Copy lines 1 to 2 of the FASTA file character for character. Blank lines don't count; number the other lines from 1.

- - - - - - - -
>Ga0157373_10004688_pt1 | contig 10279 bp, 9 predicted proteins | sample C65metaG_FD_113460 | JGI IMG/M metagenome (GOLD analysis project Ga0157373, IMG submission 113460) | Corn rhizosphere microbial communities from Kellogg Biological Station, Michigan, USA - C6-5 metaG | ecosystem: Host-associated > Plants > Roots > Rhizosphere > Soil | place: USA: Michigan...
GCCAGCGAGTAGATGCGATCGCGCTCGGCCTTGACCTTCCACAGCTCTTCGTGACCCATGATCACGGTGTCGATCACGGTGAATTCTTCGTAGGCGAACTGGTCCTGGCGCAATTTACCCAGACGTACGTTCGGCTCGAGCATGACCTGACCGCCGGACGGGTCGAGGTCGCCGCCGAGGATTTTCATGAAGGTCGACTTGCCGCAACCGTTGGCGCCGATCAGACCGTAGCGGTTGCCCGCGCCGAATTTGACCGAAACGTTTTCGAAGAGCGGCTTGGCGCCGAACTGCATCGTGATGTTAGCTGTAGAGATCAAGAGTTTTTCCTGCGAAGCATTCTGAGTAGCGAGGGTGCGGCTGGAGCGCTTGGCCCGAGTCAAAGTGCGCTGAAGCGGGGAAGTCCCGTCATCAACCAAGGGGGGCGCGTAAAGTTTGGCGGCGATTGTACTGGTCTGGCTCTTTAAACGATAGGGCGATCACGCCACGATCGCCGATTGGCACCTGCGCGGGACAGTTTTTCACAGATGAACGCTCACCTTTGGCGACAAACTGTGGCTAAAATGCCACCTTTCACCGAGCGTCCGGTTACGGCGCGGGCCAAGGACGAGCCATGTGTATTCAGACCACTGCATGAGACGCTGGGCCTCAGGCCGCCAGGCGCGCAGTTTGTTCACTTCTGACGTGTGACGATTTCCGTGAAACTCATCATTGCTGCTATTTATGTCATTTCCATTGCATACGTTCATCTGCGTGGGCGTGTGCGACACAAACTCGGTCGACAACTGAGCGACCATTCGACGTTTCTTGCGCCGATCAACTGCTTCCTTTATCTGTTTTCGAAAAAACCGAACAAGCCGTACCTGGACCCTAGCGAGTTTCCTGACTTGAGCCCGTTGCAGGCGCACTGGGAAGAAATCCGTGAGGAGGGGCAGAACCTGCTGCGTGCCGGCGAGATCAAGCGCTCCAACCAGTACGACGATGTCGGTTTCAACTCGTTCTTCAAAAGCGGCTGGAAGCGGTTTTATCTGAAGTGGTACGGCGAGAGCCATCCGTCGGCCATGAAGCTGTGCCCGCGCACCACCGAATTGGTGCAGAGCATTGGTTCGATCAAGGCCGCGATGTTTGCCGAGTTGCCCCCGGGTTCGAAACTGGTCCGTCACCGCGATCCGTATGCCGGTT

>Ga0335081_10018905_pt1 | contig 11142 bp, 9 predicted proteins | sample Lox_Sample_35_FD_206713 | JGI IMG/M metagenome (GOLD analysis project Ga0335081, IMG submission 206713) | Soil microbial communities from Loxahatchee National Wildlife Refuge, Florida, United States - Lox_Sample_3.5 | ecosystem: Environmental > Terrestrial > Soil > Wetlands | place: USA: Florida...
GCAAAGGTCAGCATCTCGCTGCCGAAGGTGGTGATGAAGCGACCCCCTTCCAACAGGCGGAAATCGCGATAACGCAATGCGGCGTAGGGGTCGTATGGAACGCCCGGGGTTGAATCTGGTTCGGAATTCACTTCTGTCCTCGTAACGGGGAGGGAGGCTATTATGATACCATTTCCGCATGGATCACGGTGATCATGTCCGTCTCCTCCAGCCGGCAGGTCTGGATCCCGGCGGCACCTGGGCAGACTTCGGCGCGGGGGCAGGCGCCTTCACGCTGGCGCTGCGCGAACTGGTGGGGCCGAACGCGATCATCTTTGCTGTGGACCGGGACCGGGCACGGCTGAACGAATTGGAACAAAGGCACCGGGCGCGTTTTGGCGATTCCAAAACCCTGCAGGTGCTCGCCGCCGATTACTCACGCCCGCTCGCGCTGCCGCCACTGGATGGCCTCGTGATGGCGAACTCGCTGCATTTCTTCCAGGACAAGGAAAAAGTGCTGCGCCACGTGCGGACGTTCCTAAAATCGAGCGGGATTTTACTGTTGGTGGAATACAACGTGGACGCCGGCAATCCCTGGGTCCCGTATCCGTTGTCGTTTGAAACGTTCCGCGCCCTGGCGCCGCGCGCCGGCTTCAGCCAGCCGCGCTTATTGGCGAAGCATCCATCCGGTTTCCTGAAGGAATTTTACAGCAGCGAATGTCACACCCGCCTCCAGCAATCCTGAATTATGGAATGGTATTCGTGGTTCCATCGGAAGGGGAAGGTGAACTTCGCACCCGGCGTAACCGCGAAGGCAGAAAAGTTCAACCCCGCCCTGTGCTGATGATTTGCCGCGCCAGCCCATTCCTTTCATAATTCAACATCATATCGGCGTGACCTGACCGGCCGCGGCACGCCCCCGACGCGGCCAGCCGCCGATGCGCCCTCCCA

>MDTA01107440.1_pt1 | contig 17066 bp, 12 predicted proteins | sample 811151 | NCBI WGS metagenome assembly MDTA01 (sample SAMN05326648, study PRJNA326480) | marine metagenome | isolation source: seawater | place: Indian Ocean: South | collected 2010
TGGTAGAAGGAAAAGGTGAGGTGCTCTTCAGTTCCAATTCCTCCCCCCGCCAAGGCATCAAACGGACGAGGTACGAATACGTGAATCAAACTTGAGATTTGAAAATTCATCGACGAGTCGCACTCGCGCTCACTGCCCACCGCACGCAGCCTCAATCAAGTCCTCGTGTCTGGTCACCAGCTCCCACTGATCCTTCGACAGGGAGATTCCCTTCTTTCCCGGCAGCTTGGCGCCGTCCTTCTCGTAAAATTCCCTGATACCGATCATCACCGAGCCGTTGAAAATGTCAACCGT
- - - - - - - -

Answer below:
>Ga0157373_10004688_pt1 | contig 10279 bp, 9 predicted proteins | sample C65metaG_FD_113460 | JGI IMG/M metagenome (GOLD analysis project Ga0157373, IMG submission 113460) | Corn rhizosphere microbial communities from Kellogg Biological Station, Michigan, USA - C6-5 metaG | ecosystem: Host-associated > Plants > Roots > Rhizosphere > Soil | place: USA: Michigan...
GCCAGCGAGTAGATGCGATCGCGCTCGGCCTTGACCTTCCACAGCTCTTCGTGACCCATGATCACGGTGTCGATCACGGTGAATTCTTCGTAGGCGAACTGGTCCTGGCGCAATTTACCCAGACGTACGTTCGGCTCGAGCATGACCTGACCGCCGGACGGGTCGAGGTCGCCGCCGAGGATTTTCATGAAGGTCGACTTGCCGCAACCGTTGGCGCCGATCAGACCGTAGCGGTTGCCCGCGCCGAATTTGACCGAAACGTTTTCGAAGAGCGGCTTGGCGCCGAACTGCATCGTGATGTTAGCTGTAGAGATCAAGAGTTTTTCCTGCGAAGCATTCTGAGTAGCGAGGGTGCGGCTGGAGCGCTTGGCCCGAGTCAAAGTGCGCTGAAGCGGGGAAGTCCCGTCATCAACCAAGGGGGGCGCGTAAAGTTTGGCGGCGATTGTACTGGTCTGGCTCTTTAAACGATAGGGCGATCACGCCACGATCGCCGATTGGCACCTGCGCGGGACAGTTTTTCACAGATGAACGCTCACCTTTGGCGACAAACTGTGGCTAAAATGCCACCTTTCACCGAGCGTCCGGTTACGGCGCGGGCCAAGGACGAGCCATGTGTATTCAGACCACTGCATGAGACGCTGGGCCTCAGGCCGCCAGGCGCGCAGTTTGTTCACTTCTGACGTGTGACGATTTCCGTGAAACTCATCATTGCTGCTATTTATGTCATTTCCATTGCATACGTTCATCTGCGTGGGCGTGTGCGACACAAACTCGGTCGACAACTGAGCGACCATTCGACGTTTCTTGCGCCGATCAACTGCTTCCTTTATCTGTTTTCGAAAAAACCGAACAAGCCGTACCTGGACCCTAGCGAGTTTCCTGACTTGAGCCCGTTGCAGGCGCACTGGGAAGAAATCCGTGAGGAGGGGCAGAACCTGCTGCGTGCCGGCGAGATCAAGCGCTCCAACCAGTACGACGATGTCGGTTTCAACTCGTTCTTCAAAAGCGGCTGGAAGCGGTTTTATCTGAAGTGGTACGGCGAGAGCCATCCGTCGGCCATGAAGCTGTGCCCGCGCACCACCGAATTGGTGCAGAGCATTGGTTCGATCAAGGCCGCGATGTTTGCCGAGTTGCCCCCGGGTTCGAAACTGGTCCGTCACCGCGATCCGTATGCCGGTT